The friction between the politicians was also shown by the Conservatives’ willingness to invite Valdemaras Rupšis, the army chief, who has on several occasions expressed a slightly different opinion on the brigade’s deployment in Lithuania than the Conservative leader. He stressed that the first thing to be done was to build the infrastructure to create the conditions to receive the Germans. Politicians have informally hinted that some of the Commander’s remarks could be seen as a political assessment. At one point, Rupšys had even refused to comment on the issue of the German brigade, as he did not want to get involved in a heated debate.

The former Deputy Minister of National Defence, the conservative Vilius Semeska, also added fuel to the brigade’s fire by stating that no agreement had been signed between Vilnius and Berlin formalising the deployment of a German brigade in the country. The absence of a concrete document evidencing the agreement between the parties raises doubts about Berlin’s promises.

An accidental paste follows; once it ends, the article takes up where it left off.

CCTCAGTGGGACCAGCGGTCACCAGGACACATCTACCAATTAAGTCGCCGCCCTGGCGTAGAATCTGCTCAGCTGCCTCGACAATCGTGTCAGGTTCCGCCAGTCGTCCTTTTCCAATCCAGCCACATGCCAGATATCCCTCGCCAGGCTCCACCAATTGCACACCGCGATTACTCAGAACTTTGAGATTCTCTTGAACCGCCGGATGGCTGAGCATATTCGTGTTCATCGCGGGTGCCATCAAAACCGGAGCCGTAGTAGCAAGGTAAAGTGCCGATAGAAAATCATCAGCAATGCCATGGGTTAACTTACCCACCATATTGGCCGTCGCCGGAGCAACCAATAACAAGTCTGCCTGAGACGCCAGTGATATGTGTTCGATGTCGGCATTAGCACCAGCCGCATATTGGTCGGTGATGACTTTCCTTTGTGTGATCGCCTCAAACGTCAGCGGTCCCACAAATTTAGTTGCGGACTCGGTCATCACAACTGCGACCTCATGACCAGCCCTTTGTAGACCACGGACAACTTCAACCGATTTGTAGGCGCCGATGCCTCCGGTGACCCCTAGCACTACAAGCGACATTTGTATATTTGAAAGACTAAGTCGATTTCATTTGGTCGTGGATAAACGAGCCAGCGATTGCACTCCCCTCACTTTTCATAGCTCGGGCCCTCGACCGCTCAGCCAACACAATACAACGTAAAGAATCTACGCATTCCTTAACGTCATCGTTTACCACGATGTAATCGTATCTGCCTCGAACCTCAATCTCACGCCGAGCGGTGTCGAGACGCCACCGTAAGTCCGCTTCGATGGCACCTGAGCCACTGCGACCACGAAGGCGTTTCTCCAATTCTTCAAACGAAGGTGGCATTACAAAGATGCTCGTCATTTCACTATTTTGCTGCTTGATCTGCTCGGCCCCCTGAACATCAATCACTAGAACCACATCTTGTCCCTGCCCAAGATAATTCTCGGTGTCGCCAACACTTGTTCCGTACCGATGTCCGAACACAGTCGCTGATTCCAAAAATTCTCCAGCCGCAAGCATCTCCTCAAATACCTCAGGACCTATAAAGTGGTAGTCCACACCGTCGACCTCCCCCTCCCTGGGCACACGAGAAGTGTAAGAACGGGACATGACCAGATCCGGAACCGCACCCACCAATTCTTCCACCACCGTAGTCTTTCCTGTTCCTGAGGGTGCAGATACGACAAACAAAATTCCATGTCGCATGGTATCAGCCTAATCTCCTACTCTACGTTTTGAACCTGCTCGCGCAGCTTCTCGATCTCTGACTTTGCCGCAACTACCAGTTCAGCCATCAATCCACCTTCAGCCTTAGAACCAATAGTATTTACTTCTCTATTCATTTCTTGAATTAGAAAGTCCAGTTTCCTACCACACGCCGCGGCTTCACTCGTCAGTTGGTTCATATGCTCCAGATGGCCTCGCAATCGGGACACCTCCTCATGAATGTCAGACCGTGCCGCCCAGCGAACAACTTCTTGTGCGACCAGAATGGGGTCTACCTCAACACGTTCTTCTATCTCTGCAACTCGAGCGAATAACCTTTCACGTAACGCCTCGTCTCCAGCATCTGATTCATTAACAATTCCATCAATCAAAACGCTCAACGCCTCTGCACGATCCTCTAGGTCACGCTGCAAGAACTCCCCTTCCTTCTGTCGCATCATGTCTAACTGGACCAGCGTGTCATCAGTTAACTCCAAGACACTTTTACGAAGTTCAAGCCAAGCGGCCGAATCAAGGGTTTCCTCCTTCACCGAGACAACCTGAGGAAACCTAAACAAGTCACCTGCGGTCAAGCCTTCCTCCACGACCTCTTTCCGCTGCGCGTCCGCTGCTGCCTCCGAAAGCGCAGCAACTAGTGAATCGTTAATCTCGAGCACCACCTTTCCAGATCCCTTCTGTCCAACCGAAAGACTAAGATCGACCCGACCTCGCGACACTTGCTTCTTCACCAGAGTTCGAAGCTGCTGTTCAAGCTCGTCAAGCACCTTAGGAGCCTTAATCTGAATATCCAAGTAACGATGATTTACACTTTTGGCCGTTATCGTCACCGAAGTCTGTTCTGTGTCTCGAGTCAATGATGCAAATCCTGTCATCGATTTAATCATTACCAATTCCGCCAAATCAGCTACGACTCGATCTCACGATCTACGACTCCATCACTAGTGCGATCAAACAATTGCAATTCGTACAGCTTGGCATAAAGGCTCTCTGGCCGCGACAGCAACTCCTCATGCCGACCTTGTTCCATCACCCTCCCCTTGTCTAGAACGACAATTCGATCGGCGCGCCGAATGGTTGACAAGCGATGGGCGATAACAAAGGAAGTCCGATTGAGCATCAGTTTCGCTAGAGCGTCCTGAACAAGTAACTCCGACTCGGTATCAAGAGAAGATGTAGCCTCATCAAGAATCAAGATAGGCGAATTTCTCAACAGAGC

In the Seimas in mid-December, during the annual conference of the Lithuanian-German Forum, the German ambassador took offence at the debate on the deployment of the brigade in Lithuania, saying that talk of Germany retreating from its commitment to the brigade was insulting and that publicly expressing discontent would not bring a single additional soldier to Lithuania.

The harsh rhetoric on the German brigade has now died down, with politicians and other political agenda-setters explaining that “we can assure you that Lithuania will provide all the necessary resources for the establishment of such a brigade”.

It is also said that it is important not only to do one’s homework but also to understand the context when considering a German brigade in Lithuania. This is not a bilateral issue, it is an issue on the NATO agenda, and it is also important for the other countries operating in the region, in the Baltic States.

We want to know what the Canadians, the British, and the Danes, who have forces in Latvia and Estonia, think about this. For their part, the armed forces are coordinating with the Germans on several issues and intend to report more widely in May.

A brigade is necessary, and it is a question of our security